Horse meat report's food crime call

The horse meat scandal began to unfold when it emerged that frozen burgers supplied to several supermarkets including Tesco contained horse DNA

The horse meat scandal began to unfold when it emerged that frozen burgers supplied to several supermarkets including Tesco contained horse DNA

First published in National News © by

A national food crime prevention network which involves unannounced audits and a zero- tolerance approach will help protect consumers from any more incidents like the horse meat scandal, a government-commissioned report says.

Professor Chris Elliott is calling for a "robust, effective" Food Crime Unit to protect the industry and consumers from criminal activity and support better links with food crime agencies across the EU and beyond.

And he said consumers must be put first by ensuring that their needs in relation to food safety and food crime prevention are the "top priority".

Prof Elliott said the UK food industry was "very competitive and there is a constant drive to reduce costs and maximise profits", adding: "Consumers are reliant on the leadership, good intentions and good practices of those who supply food and regulate it. Consumers expect government and industry to provide a food system which is safe, resilient and free from criminal interference.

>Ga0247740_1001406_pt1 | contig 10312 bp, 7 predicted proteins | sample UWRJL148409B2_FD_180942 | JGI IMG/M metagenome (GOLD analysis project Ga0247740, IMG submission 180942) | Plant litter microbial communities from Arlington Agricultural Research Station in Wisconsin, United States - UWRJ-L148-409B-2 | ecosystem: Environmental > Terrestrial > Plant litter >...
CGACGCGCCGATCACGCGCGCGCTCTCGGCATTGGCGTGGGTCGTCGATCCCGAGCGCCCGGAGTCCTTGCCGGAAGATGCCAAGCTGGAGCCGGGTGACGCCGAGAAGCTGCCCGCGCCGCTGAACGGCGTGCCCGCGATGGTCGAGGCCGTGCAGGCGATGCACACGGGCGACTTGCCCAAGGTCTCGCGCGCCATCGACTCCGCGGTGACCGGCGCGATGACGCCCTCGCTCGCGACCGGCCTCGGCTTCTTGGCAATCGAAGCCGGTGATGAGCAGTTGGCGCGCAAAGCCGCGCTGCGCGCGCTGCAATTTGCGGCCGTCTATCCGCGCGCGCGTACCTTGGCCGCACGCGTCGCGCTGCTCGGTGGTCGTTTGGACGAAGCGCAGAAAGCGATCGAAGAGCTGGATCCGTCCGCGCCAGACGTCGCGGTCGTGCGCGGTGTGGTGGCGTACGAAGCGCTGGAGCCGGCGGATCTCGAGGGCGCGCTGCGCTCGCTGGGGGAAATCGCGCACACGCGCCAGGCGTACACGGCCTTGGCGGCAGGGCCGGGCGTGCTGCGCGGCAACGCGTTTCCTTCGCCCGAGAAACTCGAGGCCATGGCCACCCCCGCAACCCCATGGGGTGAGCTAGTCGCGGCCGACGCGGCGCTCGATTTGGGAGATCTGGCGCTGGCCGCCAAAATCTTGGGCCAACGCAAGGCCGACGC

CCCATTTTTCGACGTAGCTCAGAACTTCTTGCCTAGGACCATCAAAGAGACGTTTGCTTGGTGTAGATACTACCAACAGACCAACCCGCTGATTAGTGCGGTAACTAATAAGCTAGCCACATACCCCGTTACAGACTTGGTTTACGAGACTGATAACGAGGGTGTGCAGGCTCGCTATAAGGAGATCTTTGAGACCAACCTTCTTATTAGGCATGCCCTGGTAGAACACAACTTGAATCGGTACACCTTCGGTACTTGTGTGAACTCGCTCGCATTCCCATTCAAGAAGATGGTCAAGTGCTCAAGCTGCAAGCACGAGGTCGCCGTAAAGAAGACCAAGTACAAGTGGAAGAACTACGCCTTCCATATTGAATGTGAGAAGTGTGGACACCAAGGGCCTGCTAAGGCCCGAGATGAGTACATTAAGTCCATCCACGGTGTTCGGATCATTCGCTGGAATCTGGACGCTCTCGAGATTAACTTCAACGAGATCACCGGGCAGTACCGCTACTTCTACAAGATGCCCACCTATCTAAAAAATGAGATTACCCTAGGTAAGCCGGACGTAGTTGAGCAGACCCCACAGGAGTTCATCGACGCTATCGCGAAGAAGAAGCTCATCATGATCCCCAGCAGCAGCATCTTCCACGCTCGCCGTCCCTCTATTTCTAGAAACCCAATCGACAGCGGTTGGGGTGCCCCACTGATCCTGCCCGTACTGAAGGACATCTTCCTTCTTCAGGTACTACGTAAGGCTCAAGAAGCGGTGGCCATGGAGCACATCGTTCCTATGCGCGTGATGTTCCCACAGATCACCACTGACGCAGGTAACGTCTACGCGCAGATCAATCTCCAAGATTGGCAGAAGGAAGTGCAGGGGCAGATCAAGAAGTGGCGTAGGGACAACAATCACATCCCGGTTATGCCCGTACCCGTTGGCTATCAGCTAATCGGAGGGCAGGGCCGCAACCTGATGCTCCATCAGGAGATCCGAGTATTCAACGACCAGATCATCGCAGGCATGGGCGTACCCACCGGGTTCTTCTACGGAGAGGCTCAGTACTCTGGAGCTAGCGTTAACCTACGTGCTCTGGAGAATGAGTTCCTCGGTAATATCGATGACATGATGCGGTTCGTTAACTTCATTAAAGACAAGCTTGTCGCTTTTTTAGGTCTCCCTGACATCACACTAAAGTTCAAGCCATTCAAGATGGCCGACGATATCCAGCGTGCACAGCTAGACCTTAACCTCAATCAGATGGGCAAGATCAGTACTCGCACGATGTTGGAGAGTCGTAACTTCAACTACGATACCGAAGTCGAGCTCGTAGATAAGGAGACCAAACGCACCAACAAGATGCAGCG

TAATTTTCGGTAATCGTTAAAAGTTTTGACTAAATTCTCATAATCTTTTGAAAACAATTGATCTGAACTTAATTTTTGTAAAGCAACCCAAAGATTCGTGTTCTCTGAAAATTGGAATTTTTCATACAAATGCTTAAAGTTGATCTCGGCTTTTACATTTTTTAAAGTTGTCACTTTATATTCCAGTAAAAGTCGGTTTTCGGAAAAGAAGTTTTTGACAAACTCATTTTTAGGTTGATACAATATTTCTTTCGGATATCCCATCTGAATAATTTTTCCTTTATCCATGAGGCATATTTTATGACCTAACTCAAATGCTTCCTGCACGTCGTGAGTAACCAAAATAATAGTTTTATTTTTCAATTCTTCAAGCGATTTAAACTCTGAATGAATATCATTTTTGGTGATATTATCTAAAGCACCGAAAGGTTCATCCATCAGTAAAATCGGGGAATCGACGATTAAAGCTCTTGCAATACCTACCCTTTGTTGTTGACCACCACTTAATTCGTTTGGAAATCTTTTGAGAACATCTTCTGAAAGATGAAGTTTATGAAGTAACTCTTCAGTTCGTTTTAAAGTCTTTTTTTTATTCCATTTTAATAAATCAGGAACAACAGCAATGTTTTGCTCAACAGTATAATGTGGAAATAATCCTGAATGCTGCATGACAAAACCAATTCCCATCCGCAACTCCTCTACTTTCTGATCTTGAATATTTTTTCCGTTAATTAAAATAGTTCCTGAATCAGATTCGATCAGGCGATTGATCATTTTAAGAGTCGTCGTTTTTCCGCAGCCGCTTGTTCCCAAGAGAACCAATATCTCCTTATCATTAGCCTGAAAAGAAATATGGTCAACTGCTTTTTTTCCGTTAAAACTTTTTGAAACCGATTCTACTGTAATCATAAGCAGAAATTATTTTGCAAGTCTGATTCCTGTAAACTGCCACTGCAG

"Consumers must be able to trust that the food they consume is what it claims to be."

He said that while all consumers were at risk from food fraud, lower income groups spent a higher proportion of their income on food, particularly processed foods, which were more susceptible to fraud.

And he said: "Some consumers are at risk if they have to rely on others for food preparation, such as those in care homes, or hospitals.

"Recent surveys by local authorities such as Leicester City Council, West Yorkshire, North Yorkshire and West Sussex, and the consumer organisation Which? have shown that consumers using fast food outlets in inner city areas are often buying food which is not what it claims to be.

"In some cases the evidence suggests that problems arose because of unintentional labelling mistakes, but there is a concern that other fast food outlets may have been sourcing cheaper meat which increased the risk of food fraud. "

Professor Elliott said buying policies, particularly within some of the larger retailers, were "a matter of concern".

He said: "The review cautions against procurement of goods for less than the recognised reasonable price, based on market knowledge.

"This is neither good for the sustainability of UK farming nor the integrity of the food industry and ultimately impacts negatively on consumers."

And he issued a stern warning that it was the responsibility of retailers to provide evidence that they had checked the background of any products bought for well below the recognised market price.

He said: "In such a case it is for the retailer to be able to produce evidence that it checked that there were no grounds for suspicion of the product being counterfeit or adulterated, because in such a case the counterfeit or adulterated goods would amount to criminal property."

He said estimates of the extent of criminality and serious organised crime in food provision varied widely and the full extent of the problem in the UK was unknown.

But he concluded: "The UK has one of the safest food supply systems in the world, and all those involved should be commended for what has been achieved.